Shadmoor State Park
Montauk Highway, Montauk, Town of East Hampton
99 acres


2.5 miles east of the village of Montauk on the Montauk Highway. Not far past the Montauk Library, on the right side of the road pull into the parking lot at a big sign for Shadmoor State Park.


before 1879 -- East Hampton farmers drove their livestock here in May and then off in November.

1879 -- Montauk sold and livestock grazing stopped.

World War II -- the U.S. was at war and concerned about German submarines off the coast. The U.S. Army erected two bunkers for use as 15-inch gun coastal artillery fire control stations.

1980s -- the new owners of the land and developers Peter Schub and Robert Bear plan to put in housing in the area.

2000, October 13 -- the park becomes a reality with a sale price of $17.3 million dollars. The Town of East Hampton will operate the park and The Nature Conservancy will manage the conservation side.

The name Shadmoor is a combination name that comes from the presence of a "moorland" and the shrub shadbush in the park.


There are several small pools hidden in the massive thickets. 70 foot high clay bluffs.


9/16/02 -- There are a lot of paths here that go in various directions, like a maze. We just kept taking paths that looked like they went down to the beach and, passing one of the old coastal bunkers, successfully solved the maze puzzle to get to the beach. It was a rainy and windy day when we were there. The tall clay cliffs overlooked a rough sea. Much of the vegetation was small and prostate, hugging the ground against the winds.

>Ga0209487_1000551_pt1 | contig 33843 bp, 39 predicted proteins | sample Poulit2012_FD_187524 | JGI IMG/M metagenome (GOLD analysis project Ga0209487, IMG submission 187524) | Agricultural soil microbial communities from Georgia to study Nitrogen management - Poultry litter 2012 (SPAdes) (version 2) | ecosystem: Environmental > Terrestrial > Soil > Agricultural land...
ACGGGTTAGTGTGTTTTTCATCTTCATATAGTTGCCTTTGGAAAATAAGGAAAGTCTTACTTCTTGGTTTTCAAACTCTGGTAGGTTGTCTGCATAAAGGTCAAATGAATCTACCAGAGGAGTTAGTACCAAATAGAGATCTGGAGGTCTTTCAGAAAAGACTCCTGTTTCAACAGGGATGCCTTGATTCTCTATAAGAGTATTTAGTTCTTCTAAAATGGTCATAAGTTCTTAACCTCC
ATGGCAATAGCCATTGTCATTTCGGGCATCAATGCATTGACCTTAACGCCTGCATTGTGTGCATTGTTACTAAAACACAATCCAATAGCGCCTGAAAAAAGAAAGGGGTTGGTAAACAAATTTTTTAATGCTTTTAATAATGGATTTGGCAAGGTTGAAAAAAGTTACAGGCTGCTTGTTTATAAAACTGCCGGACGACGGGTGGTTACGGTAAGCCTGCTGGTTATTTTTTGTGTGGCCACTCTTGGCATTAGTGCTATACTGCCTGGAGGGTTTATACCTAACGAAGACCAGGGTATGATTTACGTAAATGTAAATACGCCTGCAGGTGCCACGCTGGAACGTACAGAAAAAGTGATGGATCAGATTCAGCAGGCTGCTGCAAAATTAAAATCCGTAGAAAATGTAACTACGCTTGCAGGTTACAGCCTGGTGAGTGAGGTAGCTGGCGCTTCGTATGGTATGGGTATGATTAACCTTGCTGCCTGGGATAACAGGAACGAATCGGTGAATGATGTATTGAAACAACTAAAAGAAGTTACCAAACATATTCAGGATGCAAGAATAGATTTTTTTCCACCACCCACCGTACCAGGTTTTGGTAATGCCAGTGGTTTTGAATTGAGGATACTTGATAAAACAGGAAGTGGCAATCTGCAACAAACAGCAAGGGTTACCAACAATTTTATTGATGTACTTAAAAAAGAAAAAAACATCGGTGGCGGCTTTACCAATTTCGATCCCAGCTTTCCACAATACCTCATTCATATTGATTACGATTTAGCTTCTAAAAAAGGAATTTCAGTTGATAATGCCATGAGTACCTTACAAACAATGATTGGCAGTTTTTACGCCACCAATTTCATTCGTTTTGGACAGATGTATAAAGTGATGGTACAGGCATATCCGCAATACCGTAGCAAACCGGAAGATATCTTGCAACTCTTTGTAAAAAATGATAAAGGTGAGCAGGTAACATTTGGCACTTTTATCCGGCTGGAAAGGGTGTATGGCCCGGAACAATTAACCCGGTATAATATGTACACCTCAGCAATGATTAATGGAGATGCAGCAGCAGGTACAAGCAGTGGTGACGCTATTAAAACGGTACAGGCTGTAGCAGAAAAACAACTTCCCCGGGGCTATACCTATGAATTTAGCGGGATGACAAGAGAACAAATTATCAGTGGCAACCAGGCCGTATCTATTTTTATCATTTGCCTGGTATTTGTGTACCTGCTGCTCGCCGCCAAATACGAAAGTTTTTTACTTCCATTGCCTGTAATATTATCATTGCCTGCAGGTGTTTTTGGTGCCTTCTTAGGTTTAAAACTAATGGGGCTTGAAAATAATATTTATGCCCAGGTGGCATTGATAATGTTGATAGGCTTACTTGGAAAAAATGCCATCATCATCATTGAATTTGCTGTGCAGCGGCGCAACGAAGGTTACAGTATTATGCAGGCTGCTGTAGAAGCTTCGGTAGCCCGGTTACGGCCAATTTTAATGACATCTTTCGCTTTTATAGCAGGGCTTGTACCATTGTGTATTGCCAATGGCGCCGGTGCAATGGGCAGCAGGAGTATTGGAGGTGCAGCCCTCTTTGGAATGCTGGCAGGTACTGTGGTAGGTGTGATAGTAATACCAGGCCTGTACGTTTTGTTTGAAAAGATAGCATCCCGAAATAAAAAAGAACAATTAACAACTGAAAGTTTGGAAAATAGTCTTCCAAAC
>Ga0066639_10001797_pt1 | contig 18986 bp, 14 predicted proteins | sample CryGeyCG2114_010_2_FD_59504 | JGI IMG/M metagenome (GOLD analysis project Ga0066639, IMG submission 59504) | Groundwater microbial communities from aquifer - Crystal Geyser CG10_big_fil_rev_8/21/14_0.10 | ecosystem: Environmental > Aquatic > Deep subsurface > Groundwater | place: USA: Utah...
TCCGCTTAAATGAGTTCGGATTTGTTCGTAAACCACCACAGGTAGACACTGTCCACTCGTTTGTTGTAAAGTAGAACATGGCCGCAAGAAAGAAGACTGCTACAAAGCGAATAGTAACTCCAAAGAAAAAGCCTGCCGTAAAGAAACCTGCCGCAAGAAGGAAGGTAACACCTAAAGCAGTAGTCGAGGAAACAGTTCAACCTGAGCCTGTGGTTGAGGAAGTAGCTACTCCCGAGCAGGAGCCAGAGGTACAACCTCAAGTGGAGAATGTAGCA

Dr. Patrick L. Cooney and Judith M. Fitzgerald, 9/16/02

Crataegus sp. (hawthorn)
Prunus serotina (black cherry)

Amelanchier sp. (coastal shadbush)?
Arctostaphylos uva-ursi (bearberry)
Aronia sp. (black chokeberry)?
Clethra alnifolia (sweet pepper bush)
Elaeagnus umbellata (autumn olive)
Lyonia mariana (staggerbush)
Myrica pensylvanica (bayberry)
Rhododendron periclymenoides (pink azalea)
Rhus copallina (winged sumac)
Rosa virginiana (Virginia rose)
Rubus sp. (dewberry)
Vaccinium corymbosum (highbush blueberry)
Viburnum dentatum (arrowwood viburnum)

Celastrus orbiculatus (Asiatic bittersweet)
Lonicera japonica (Japanese honeysuckle) *
Parthenocissus quinquefolia (Virginia creeper)
Smilax rotundifolia (round-leaved greenbrier)
Toxicodendron radicans (poison ivy) *
Vitis aestivalis (summer grape)

Achillea millefolium (common yarrow) *
Agalinis purpurea (purple gerardia) *
Agalinis sp. (sandplain gerardia)
Ambrosia artemisiifolia (common ragweed) *
Aster spp. (those small little asters)*
Aster linariifolius (stiff aster) *
Baptisia tinctoria (yellow wild indigo)
Chrysopsis mariana (Maryland golden aster) *
Conyza canadensis (horseweed)
Daucus carota (Queen Anne's lace) *
Eupatorium hyssopifolium (hyssop-leaved thoroughwort ) * waning
Euphorbia maculata? (spotted spurge)?
Euthamia graminifolia (grass-leaved goldenrod) *
Euthamia tenuifolia (narrow-leaved goldenrod) *
Fragaria virginiana (strawberry)
Gnaphalium obtusifolium (sweet everlasting)*
Hypericum gentianoides (orangegrass) *
Hypochaeris radicata (cat's ear) *
Lepidium virginicum (poor man's pepper) *
Liatris scariosa (northern blazing star) *
Plantago lanceolata (English plantain)
Polygonum pensylvanicum (Pennsylvania smartweed) *
Prenanthes trifoliolata (tall rattlesnake root) *
Pycnanthemum muticum (short-toothed mountain mint)
Solidago juncea (early goldenrod) *
Solidago sempervirens (seaside goldenrod) * near
Trifolium pratense (red clover) *

Juncus tenuis (path rush)

Scirpus cyperinus (woolly grass bulrush)

Dactylis glomerata (orchard grass)
Eragrostis spectabilis (purple love grass)
Panicum clandestinum (deer-tongue grass)
Panicum virgatum (switch grass)
Schizachyrium scoparium (little bluestem grass)